I've heard rumors that desktops are considered dinosaurs by some, and I'm afraid that they may be right. My latest walkthru at Circuit City and BestBuy found much less choice in the desktop products, and they were displayed sort of like stepchildren, in the back - out of the laptop limelight.
Personally, I like having a desktop and a laptop -- the laptop gives me freedom of movement, and the desktop is my sturdy, reliable workaday machine.
Laptops are vulnerable because of their free spirits ... leave them in the car, and risk the heat (or cold); drop them on the floor or just slam them on the table, they're hurt; and then, there's the danger of theft that's ever-present. They are also physically smaller machines, so you can't store as much on them; they've got less graphics capabilities; they're more difficult to upgrade; and they cost more.
My desktop - until it died this month - ran for me without a single problem for 5.5 years. Five and a half years. Of course, I added memory here and there, and I used it for work. No games, no movies.
I like, and want, that kind of continuity - transitioning of computers is a big headache.
Sure, you cull your files. Sure, you get a new, fun machine with lots of purdy extras. Sure, it only takes a couple of hours to physically install the monitor, and keyboard, and mouse, and printer, and speakers, and tower all together into your workspace.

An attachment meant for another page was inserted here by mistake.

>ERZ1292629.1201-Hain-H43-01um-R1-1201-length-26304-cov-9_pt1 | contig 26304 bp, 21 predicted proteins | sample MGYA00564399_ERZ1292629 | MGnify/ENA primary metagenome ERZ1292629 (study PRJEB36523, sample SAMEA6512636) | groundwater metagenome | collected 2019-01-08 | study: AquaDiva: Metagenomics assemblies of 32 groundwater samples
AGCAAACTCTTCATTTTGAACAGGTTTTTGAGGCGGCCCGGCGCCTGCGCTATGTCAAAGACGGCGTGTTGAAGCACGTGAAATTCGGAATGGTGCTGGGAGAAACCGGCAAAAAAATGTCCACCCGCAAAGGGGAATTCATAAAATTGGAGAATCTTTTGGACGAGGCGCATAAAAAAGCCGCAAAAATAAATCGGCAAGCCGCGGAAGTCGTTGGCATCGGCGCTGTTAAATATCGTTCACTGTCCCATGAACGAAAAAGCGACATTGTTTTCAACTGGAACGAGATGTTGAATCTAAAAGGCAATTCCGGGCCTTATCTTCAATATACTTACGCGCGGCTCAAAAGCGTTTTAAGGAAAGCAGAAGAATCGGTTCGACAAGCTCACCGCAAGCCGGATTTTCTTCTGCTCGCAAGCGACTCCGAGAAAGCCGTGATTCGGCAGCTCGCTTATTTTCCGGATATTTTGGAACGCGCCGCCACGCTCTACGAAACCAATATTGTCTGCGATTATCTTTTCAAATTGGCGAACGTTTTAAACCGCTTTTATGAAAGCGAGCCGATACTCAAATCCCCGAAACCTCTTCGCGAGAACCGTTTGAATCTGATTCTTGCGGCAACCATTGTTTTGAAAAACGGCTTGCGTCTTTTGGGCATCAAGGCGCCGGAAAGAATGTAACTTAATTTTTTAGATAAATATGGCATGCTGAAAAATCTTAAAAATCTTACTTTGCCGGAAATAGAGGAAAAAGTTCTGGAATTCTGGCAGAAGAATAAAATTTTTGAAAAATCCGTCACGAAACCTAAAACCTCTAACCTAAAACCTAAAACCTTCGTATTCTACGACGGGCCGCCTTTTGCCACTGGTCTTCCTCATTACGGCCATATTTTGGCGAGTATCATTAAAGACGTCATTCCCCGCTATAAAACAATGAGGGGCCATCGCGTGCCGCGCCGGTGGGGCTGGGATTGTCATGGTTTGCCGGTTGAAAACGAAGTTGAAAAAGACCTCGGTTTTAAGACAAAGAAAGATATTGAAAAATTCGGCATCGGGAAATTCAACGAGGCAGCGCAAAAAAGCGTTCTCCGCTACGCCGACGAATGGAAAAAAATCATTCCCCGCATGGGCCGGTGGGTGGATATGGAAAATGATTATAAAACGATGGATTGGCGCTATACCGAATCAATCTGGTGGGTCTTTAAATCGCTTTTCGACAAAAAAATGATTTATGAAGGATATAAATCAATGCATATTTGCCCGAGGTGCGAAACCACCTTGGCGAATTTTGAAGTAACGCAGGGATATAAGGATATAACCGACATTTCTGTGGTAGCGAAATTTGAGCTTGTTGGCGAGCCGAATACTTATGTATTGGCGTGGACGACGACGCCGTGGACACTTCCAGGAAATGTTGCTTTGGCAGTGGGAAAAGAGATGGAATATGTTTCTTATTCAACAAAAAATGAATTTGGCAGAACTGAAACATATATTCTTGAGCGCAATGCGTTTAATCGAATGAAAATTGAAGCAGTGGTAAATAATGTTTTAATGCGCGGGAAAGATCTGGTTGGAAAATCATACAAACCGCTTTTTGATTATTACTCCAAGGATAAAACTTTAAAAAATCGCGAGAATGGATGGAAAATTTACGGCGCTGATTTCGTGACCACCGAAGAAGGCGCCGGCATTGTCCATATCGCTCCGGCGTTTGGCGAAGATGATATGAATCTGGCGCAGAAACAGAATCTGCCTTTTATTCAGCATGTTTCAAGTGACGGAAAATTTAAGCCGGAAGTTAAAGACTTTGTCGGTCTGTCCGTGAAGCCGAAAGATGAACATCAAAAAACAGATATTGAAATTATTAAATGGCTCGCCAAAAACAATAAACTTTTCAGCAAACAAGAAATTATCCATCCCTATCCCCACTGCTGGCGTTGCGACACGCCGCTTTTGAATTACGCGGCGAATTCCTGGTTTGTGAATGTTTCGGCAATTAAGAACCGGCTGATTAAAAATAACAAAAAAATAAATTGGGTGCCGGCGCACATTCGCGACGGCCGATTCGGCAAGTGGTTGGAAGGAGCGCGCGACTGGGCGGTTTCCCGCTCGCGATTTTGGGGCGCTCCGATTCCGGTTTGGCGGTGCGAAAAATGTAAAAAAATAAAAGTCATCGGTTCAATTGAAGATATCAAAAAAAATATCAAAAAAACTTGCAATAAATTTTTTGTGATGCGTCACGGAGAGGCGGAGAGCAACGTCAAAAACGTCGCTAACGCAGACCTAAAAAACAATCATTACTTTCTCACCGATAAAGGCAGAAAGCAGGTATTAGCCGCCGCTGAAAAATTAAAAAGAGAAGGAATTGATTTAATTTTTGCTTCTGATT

Still, I hope and pray that it's another five years before I have to change my Main Work Machine again.
So, for me, if I have to choose just one computer, it's a desktop - hands down. However, having a desktop and a laptop saved my neck this month when the desktop stopped working. That laptop - which also crashed, due to a software glitch - kept me going until I could research and buy a replacement desktop.
Today, the little laptop is stable - but it runs on XP, and I'm wary of relying on it too much now that it's crashed on me. Paranoid? Maybe. But my plan is to replace the laptop with an new model, running on Vista - because for me, the optimal choice is to have both a desktop and a laptop, working in sync.
Budget-wise, my techs tell me this is smart: buy a sturdy, basic desktop and a nice but not tricked-out laptop, rather than put all your money into one machine. The sturdy desktop will work just fine for you, and you can add memory to the laptop (and other gizmos) over time, if you'd like. Works for me.